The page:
Your Best Salespeople May NOT Work In Sales.

In my long career as a sales trainer, I have come across many best salespeople in diverse industries that shared a similar story: when they embarked upon the search for a career, sales was the last profession they considered. Many started in other jobs and simply “ended up in sales somehow,” often even outperforming  longtime veterans at their new firms.

How is this possible? The answer is that, while they didn’t realize it consciously, these people had a natural talent for sales, even if they had trained for and worked in other professions for years.

Identifying these individuals, who end up becoming the best salespeople, would be beneficial to a recruiter, wouldn’t you agree? At Asher Strategies, we have found that there is a way to identify them, without relying on guesswork or having a revolving door on the hiring line.

The Craft Personality Questionnaire

The CPQ cuts through a lot of the mystery of hiring the best salespeople. By matching a prospective hire’s test scores to the scores of successful salespeople, the CPQ can reliably predict whether the person, with proper training and support, can become a sales superstar or whether he or she would be better suited for a support role — or none at all.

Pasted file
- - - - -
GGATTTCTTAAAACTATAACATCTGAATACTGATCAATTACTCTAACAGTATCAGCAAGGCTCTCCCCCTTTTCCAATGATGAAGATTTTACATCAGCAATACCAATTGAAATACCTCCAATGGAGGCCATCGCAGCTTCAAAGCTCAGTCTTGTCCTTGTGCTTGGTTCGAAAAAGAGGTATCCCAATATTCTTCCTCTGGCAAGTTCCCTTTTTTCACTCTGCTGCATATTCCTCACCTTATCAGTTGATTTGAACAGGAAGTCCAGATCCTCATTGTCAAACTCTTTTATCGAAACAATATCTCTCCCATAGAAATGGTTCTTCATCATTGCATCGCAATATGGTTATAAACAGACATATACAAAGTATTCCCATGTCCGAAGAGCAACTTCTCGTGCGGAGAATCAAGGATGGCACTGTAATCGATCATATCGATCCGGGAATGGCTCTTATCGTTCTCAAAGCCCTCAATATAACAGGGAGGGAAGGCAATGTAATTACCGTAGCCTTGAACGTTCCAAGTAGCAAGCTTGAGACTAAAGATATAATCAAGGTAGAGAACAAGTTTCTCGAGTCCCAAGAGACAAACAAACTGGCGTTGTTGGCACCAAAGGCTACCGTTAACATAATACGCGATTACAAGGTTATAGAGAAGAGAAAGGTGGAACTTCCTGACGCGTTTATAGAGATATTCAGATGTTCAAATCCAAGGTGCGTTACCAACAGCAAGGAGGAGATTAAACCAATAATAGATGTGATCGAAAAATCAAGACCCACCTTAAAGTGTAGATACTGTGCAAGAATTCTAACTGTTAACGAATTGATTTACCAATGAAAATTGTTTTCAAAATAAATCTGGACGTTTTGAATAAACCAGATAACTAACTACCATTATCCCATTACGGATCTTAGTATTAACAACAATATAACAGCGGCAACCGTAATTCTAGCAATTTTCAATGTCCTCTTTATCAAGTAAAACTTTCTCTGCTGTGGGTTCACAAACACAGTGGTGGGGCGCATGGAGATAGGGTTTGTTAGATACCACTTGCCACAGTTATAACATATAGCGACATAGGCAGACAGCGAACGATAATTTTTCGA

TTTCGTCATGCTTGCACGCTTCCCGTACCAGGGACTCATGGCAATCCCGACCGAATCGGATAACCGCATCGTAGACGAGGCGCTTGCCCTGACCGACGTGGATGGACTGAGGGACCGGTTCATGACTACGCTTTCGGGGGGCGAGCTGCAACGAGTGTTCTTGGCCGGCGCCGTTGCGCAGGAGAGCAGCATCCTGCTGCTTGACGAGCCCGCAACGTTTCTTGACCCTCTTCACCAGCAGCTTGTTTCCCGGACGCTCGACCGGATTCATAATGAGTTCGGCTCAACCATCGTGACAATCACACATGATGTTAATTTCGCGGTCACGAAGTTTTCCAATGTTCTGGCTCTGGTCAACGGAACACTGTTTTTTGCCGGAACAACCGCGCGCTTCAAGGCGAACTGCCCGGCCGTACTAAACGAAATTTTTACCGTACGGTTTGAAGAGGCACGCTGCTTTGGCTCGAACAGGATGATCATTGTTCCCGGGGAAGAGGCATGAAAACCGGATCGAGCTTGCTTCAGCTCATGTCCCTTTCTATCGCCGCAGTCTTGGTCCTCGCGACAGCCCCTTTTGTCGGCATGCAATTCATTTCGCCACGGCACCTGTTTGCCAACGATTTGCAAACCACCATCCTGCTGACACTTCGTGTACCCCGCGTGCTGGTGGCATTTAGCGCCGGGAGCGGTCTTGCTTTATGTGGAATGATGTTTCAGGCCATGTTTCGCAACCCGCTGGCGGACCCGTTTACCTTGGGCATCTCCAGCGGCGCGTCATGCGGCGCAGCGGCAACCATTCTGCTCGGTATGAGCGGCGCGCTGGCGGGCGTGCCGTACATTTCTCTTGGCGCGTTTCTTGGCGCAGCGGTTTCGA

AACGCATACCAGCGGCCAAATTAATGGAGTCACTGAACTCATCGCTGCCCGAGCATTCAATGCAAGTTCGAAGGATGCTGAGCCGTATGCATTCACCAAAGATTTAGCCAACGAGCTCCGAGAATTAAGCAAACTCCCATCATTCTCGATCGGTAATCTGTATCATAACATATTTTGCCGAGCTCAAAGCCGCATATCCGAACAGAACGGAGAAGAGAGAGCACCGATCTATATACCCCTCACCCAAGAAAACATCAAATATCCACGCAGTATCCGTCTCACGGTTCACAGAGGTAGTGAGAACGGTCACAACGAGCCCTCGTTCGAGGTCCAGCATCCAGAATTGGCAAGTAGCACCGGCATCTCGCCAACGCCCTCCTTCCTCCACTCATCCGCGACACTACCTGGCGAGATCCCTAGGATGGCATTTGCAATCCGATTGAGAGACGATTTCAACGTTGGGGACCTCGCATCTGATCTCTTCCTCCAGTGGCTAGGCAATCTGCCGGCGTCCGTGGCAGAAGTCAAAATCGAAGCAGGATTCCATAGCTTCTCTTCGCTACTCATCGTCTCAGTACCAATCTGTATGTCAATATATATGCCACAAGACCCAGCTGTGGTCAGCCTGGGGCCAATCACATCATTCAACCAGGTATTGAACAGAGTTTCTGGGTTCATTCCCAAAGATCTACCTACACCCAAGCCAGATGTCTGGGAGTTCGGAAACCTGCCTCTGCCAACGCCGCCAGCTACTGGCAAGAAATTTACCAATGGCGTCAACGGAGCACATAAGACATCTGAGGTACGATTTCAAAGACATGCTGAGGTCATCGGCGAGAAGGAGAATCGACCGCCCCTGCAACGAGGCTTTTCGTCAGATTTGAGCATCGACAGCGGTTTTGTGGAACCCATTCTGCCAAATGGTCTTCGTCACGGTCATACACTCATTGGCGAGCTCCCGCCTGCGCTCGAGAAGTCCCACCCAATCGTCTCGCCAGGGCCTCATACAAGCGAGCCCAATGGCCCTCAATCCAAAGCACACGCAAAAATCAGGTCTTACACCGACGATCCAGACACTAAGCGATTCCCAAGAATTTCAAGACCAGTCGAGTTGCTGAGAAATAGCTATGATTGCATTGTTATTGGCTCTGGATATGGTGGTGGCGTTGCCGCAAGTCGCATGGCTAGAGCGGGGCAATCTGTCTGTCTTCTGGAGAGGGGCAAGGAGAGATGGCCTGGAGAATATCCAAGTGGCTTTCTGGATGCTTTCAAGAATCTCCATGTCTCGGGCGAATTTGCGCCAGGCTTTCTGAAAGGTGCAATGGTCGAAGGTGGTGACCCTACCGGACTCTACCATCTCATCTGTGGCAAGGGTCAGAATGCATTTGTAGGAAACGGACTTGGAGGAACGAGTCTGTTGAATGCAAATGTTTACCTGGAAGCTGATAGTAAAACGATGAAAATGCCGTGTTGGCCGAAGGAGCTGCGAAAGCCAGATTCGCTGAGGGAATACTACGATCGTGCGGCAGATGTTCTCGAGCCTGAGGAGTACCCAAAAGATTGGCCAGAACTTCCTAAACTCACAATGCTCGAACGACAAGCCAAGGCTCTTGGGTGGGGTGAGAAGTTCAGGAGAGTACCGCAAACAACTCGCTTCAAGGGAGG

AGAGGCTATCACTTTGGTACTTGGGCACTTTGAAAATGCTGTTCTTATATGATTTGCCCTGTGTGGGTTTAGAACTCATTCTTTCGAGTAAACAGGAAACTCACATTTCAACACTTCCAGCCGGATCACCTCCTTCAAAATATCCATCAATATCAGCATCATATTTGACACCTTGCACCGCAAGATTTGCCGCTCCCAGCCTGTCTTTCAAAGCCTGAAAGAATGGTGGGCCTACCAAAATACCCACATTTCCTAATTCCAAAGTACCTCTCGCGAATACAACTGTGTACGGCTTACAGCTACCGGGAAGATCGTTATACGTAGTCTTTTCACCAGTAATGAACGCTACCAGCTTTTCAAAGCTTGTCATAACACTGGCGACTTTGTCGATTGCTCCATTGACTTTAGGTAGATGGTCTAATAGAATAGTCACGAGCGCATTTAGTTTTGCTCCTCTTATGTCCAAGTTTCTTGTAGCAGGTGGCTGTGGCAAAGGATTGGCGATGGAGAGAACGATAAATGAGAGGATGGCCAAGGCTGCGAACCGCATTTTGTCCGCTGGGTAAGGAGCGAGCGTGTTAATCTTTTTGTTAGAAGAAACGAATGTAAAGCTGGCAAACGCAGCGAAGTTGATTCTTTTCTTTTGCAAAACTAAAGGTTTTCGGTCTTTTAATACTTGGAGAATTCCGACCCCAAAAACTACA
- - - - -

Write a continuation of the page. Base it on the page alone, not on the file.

The test is taken online quickly and painlessly, taking about 25 minutes to complete. It is also affordable, especially when weighed against the high cost of making a poor hiring decision.

Even better for HR, the CPQ is recognized as a legal hiring toolin most jurisdictions, allowing it to be safely used to disqualify someone who isn’t right for the job based on his or her scores.(Please check the laws in your local area.)

Where to Look for  the Best Salespeople

An anecdote from a branch manager in the mortgage business shows just how diverse the career paths of top salespeople can be. In this one branch, the best salespeople, all of whom were making well into the six figures, were previously:

  • A bank teller making $12 per hour
  • A masseuse
  • A mobile disc jockey
  • A grocery checkout girl
  • A rugby player

What is the common characteristic in all of them? They all dealt heavily in face-to-face interactions with people. I believe this is the key to sourcing top salespeople that aren’t in sales yet — search for the ones who have heavy involvement with people on a day to day basis.

This doesn’t mean that you won’t find a couple of good salespeople in a pool of software engineers or mathematicians — but you are more likely to find them in occupations that involve people skills, as natural salespeople tend to like interacting with others.

Once a few promising candidates are identified, then put them through the CPQ and make sure that they have the aptitude for the job you are hiring them for, as inside sales and outside salespeople have different success characteristics.

The next time you are in the hunt for the best salespeople to hire — ignore rumor or speculation. Instead, put all prospects through the CPQ test and let science reveal the candidates that would make the best hires.

For more information on the CPQ, please explore this fact-filled section of our website: Asher Assessments.



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